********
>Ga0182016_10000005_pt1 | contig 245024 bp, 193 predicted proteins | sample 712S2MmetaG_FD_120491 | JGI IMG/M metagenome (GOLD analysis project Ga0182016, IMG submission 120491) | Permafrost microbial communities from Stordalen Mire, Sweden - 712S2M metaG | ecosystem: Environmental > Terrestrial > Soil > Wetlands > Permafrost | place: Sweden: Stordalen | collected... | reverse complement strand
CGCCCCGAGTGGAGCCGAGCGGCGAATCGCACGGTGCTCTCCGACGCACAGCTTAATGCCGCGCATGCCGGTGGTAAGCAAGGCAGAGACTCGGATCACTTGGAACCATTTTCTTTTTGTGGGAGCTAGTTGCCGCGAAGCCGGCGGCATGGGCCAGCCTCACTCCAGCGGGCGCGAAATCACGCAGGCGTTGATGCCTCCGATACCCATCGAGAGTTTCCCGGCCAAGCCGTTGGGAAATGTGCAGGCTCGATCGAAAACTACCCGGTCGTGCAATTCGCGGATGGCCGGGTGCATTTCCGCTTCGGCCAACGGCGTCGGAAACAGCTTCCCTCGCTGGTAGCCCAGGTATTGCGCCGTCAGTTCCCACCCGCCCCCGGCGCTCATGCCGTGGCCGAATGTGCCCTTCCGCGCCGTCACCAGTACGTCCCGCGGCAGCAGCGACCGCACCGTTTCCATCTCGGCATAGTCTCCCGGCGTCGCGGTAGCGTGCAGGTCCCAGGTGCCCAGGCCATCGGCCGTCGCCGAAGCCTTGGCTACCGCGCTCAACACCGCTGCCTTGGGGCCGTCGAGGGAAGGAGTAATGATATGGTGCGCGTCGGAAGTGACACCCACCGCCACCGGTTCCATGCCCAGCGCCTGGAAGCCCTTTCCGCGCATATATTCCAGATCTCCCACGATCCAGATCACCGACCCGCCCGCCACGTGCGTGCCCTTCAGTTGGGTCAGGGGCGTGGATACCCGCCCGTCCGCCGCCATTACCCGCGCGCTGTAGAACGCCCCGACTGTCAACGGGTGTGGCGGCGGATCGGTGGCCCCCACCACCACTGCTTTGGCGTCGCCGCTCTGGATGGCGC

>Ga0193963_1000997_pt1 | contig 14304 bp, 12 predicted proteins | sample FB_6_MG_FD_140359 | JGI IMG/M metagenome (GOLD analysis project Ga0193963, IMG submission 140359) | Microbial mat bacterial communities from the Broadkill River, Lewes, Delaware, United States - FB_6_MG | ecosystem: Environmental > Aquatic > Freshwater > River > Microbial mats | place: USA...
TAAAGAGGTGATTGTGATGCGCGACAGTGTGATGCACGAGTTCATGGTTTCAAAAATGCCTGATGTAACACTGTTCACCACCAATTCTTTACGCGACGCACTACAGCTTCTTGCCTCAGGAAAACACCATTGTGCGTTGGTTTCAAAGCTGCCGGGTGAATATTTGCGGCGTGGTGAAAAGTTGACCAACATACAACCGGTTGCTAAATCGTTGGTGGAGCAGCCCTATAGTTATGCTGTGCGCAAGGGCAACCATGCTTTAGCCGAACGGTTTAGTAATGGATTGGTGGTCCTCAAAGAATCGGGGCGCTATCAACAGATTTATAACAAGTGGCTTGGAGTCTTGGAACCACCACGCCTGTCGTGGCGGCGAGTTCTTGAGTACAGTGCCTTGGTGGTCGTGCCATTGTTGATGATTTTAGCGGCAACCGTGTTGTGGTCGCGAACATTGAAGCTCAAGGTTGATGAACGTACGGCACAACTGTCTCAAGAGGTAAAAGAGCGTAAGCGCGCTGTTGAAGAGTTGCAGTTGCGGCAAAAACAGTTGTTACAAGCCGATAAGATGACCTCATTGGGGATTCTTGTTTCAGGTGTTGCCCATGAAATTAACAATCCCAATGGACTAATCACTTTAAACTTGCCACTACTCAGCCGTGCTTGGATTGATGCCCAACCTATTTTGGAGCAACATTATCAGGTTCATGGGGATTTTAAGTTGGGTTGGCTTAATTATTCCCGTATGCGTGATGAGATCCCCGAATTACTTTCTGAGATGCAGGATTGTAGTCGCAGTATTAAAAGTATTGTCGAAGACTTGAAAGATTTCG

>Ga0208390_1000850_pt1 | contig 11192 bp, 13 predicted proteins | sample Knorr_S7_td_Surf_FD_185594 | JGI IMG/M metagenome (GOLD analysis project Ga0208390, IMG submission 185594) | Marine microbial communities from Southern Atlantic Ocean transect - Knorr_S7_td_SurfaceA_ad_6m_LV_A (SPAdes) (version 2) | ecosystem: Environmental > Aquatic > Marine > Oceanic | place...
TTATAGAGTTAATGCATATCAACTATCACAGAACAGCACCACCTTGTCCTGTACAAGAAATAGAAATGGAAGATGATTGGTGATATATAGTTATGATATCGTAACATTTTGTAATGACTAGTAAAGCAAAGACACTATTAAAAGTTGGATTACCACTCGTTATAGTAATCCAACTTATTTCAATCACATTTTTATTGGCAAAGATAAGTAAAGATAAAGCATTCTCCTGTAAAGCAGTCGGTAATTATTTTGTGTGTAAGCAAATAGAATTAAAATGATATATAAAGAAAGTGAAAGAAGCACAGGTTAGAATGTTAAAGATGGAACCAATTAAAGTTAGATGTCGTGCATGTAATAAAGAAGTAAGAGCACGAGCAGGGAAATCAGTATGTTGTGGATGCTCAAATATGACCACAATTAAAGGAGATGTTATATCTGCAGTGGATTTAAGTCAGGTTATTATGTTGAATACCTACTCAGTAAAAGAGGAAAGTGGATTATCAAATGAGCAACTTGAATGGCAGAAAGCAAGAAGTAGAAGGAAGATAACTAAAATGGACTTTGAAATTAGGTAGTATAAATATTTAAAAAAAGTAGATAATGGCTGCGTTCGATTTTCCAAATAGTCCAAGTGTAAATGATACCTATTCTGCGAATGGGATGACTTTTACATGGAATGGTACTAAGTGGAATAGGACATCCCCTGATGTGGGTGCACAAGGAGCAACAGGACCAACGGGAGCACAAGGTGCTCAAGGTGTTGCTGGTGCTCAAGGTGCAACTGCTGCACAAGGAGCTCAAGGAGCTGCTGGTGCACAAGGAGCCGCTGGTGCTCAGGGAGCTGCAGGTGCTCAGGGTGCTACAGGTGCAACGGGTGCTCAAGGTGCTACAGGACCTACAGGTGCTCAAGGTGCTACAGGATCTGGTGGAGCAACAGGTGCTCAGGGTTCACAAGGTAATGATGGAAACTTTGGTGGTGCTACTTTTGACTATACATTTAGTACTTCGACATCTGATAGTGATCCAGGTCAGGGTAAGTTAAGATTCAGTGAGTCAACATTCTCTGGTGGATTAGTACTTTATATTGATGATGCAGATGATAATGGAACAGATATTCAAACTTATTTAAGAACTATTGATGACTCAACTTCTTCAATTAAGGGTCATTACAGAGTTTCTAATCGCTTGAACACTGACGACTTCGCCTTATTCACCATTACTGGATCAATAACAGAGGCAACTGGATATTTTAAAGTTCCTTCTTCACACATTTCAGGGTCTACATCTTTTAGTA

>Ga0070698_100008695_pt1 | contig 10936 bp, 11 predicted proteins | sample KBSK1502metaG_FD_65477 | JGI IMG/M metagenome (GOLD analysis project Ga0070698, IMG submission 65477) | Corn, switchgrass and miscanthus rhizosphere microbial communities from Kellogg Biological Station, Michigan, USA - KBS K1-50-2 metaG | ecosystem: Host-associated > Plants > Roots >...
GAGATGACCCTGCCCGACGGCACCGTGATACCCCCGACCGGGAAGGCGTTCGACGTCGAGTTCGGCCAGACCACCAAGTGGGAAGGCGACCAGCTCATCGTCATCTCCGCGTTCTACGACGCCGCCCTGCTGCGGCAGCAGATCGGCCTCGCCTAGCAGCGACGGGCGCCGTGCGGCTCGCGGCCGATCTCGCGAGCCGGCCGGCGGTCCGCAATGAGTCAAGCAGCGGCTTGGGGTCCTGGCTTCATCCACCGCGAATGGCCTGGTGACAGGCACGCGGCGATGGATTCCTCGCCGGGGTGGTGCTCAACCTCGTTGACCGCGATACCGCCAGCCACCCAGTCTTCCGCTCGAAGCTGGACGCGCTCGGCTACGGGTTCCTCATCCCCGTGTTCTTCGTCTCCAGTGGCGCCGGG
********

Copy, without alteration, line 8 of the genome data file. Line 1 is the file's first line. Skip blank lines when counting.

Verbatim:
GAGATGACCCTGCCCGACGGCACCGTGATACCCCCGACCGGGAAGGCGTTCGACGTCGAGTTCGGCCAGACCACCAAGTGGGAAGGCGACCAGCTCATCGTCATCTCCGCGTTCTACGACGCCGCCCTGCTGCGGCAGCAGATCGGCCTCGCCTAGCAGCGACGGGCGCCGTGCGGCTCGCGGCCGATCTCGCGAGCCGGCCGGCGGTCCGCAATGAGTCAAGCAGCGGCTTGGGGTCCTGGCTTCATCCACCGCGAATGGCCTGGTGACAGGCACGCGGCGATGGATTCCTCGCCGGGGTGGTGCTCAACCTCGTTGACCGCGATACCGCCAGCCACCCAGTCTTCCGCTCGAAGCTGGACGCGCTCGGCTACGGGTTCCTCATCCCCGTGTTCTTCGTCTCCAGTGGCGCCGGG